Sydney plays host to RFID World today but not a single vendor will be offering Electronic Product Code (EPC) compliant products simply because the specifications are yet to be ratified.
In fact the standard, ISO18000 has only recently been agreed upon.
While privacy issues surrounding RFID are fairly straight forward, the technical issues are a little more complicated and remain unresolved. One problem is frequency. In Australia, the Australian Communications Authority, (ACA) manages the frequency system and dictates the amount of power available for RFID readers.
In the US the frequency is 915MHz at 4W; locally however, the ACA has only approved 915MHz to be used at 1W which restricts the distance at which tags can be read.
An industry push is under way to change it to 925MHz at 4W, according to Geoffrey Ramadan, chairman of Automatic Data Capture Australia. Ramadan said that while waiting for standards to be ratified, companies can run RFID trials with the tags that are available now.
The currently available tags can be used for pilots and generally understanding the technology and how it fits into your business, Ramadan said. "From a commercial perspective you need to wait, but implementing RFID will require re-engineering of business processes which is a large enough task on its own."
There is still plenty of misinformation about RFID, he said, pointing out that the tags and readers cannot be read "100 metres through a brick wall in your house".
Ron Adby, general manager of Barcode Data Systems, said his parent company, Abloy, is the world's second-largest producer of RFID tags and considers the chips will revolutionize supply chain management, but not retail.
Australian industries are crying out for the technology, he said, adding that a few bugs have to be ironed out before the technology is failsafe and can be deployed easily.
Some big companies will start by using RFID in their supply chain, he said, but mainly in boutique applications – or those like animal tagging - where the system can be kept within the company.
"So far, the two issues holding back RFID in supply chain management are costs and standards. The technology is just not there yet in terms of frequencies as there is no long-range specification on single-item [tags] which you would need to read without coming up with 100 short-range tag [responses].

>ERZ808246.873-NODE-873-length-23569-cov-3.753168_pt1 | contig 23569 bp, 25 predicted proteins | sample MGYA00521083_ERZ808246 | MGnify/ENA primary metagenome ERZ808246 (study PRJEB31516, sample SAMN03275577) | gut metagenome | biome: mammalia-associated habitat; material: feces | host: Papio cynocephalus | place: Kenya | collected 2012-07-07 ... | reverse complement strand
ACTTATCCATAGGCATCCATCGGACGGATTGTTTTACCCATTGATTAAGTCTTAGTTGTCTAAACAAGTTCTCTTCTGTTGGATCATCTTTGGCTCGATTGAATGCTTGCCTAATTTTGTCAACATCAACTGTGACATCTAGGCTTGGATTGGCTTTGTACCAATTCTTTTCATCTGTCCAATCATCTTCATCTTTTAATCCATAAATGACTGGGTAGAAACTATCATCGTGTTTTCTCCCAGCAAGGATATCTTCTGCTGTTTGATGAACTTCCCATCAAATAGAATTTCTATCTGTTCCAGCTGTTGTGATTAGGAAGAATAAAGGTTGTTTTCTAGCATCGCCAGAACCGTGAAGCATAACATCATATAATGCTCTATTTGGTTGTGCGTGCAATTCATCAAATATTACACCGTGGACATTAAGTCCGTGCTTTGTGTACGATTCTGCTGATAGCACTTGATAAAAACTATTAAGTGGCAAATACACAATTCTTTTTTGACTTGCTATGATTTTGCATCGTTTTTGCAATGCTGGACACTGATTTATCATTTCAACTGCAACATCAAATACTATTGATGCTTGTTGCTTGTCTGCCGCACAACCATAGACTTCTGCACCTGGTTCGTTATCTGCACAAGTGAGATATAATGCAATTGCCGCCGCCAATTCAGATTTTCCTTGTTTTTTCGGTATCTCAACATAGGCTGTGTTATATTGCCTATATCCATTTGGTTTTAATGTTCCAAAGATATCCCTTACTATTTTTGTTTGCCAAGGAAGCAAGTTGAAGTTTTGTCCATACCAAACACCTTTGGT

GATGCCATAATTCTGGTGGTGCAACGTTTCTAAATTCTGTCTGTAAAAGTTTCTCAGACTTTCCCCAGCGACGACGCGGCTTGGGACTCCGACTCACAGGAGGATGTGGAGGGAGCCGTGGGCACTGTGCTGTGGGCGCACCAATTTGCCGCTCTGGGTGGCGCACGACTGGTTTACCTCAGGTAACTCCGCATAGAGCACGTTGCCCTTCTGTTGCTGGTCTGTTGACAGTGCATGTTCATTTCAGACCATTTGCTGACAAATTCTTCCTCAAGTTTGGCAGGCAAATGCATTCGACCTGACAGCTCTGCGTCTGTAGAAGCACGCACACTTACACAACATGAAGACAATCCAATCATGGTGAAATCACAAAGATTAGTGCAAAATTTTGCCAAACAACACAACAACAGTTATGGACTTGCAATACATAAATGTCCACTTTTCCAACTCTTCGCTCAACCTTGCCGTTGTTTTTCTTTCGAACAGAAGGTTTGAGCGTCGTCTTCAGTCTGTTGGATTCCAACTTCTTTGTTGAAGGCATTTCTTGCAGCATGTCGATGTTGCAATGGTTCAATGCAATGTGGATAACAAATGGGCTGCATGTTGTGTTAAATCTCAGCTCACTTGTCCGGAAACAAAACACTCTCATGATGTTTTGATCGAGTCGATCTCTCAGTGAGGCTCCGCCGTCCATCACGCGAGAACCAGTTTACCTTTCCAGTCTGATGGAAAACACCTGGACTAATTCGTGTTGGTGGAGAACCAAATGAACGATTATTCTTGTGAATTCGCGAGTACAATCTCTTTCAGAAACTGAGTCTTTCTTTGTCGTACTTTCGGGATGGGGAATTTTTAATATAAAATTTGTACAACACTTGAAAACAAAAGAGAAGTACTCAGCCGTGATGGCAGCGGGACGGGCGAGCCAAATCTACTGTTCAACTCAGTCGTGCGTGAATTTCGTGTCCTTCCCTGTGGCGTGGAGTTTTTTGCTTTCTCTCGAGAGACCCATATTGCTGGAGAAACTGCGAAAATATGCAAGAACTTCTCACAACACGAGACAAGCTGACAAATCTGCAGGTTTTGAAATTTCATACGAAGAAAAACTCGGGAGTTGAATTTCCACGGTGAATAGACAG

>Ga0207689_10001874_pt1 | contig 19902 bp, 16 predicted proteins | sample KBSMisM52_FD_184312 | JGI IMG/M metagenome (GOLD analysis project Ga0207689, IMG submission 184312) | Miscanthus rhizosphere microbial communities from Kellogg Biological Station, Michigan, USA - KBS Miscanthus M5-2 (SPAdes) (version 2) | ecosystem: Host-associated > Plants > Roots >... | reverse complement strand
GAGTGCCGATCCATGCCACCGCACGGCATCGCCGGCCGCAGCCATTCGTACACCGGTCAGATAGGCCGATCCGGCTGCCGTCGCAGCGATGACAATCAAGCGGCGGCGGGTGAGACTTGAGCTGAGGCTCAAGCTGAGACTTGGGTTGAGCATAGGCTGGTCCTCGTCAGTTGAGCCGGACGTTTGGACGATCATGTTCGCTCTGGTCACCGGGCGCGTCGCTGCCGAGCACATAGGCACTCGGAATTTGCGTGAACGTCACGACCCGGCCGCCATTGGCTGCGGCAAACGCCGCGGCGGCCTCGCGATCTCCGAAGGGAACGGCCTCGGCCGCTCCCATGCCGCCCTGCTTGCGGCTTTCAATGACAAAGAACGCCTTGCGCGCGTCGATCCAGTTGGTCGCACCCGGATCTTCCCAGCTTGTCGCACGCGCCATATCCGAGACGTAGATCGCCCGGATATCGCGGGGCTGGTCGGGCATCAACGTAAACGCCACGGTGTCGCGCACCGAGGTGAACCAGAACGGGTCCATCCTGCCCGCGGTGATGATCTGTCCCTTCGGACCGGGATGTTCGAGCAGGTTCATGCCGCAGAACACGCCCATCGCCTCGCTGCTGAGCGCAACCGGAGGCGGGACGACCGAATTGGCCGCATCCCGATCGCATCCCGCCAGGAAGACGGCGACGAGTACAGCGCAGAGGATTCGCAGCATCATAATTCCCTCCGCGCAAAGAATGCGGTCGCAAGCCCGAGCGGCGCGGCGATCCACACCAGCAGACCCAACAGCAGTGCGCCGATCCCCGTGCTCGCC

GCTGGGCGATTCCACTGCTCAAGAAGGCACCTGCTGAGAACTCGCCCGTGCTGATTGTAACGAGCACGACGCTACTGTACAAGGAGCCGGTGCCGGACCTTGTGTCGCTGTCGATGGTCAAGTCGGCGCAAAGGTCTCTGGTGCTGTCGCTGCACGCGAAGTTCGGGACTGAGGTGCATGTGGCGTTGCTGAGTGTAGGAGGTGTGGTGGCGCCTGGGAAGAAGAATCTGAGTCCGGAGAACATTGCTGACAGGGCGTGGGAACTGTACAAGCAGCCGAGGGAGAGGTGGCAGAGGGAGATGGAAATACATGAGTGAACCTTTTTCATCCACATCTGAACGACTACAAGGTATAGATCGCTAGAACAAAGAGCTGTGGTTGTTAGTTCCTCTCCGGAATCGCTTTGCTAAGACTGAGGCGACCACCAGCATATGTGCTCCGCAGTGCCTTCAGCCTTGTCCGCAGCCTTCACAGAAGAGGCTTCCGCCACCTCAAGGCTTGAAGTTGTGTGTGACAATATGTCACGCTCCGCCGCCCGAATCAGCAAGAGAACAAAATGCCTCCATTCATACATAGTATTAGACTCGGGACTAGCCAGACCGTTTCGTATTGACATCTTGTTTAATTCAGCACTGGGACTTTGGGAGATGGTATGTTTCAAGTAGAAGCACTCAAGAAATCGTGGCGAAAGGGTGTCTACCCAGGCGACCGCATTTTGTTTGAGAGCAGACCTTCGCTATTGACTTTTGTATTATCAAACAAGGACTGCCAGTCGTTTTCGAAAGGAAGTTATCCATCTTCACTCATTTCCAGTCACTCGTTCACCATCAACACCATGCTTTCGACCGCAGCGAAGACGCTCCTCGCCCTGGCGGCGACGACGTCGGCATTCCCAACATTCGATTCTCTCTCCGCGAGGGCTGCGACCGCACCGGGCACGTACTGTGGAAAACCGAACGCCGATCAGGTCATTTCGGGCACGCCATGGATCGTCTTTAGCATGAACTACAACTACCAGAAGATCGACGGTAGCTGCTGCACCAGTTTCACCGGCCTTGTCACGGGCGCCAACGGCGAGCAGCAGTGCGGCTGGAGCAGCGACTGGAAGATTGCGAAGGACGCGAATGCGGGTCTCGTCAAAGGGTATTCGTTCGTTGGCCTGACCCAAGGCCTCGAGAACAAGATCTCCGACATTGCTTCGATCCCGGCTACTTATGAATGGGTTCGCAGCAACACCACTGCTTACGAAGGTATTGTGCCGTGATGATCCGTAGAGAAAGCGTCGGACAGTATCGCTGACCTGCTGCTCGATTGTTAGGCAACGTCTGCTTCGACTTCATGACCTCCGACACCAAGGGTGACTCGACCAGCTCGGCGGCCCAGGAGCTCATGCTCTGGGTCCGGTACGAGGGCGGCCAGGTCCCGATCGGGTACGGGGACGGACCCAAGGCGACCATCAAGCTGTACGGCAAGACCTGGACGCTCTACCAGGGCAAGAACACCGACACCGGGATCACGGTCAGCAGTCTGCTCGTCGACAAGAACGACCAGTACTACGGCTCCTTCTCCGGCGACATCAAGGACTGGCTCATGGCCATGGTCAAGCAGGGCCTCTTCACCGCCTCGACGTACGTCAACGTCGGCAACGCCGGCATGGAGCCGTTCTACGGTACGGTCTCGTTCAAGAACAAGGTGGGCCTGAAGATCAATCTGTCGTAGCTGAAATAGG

"Currently, it has to have a protocol that everyone can implement and there are a lot of 900MHz tags out there that can be read by only one particular reader [device]."
RFID tags that are used under the Electronic Product Code system will not contain any personal details of the purchaser, only a serial number identifying the product.
The existing and proposed frequencies of RFID in Australia are 125-134KHz (low frequency) 13.56MHz (high frequency) 915-925MHz (ultra high frequency) and 2.4GHz, which is a microwave frequency.
Unisys moves ahead with retail aspirations
Unisys plans to offer a "vendor wholistic" approach to retail, point-of-sale and supply chain management through the release of its newly-branded SUREfire application.
Shown at the Retail Business Technology forum in Melbourne last week, the SUREfire POS application is part of Unisys' bid to be a complete retail IT provider, according to the company's Asia Pacific VP Rod Gallagher.
Interest in SUREfire, he said, is due to the POS data-collating software and the retail sector's preparation for RFID tag introduction.
"For a long time we have not had our own product to support like SUREfire, but this has been architected by true retailers in the supermarket environment; they needed transactions conducted at speed and a strong backend for pricing," Gallagher said.
The uptake around SUREfire is due to the data-richness at point of sale, the ability to look easily at loss prevention and also the Web-enabled facility, he said.
So far, SUREfire is live in a few applications in Western Australia and New Zealand; however, the RFID-enabled application has yet to be fully deployed.
Cost of the tags, generally held to be one of the barriers to widespread implementation, is around US25 to 30cents per piece. Trials at this stage are mostly at the pallet level.
Tom Zielinski, managing partner of Unisys supply chain practice, said those companies that are in trials of RFID tags right now are thinking ahead, but should wait until not only the standards are clear, but for prices to fall.
"The retail system is heading to an autonomous system, and the vision of a general manager of a supermarket on a golf course checking sales figures on a PDA is a possibility today," Zielinski said adding that Unisys is putting an ecosystem in place before RFID tags reach normal barcode pricing.
"The self-checkout and whole equation of mobility will make retail the place to be in five years."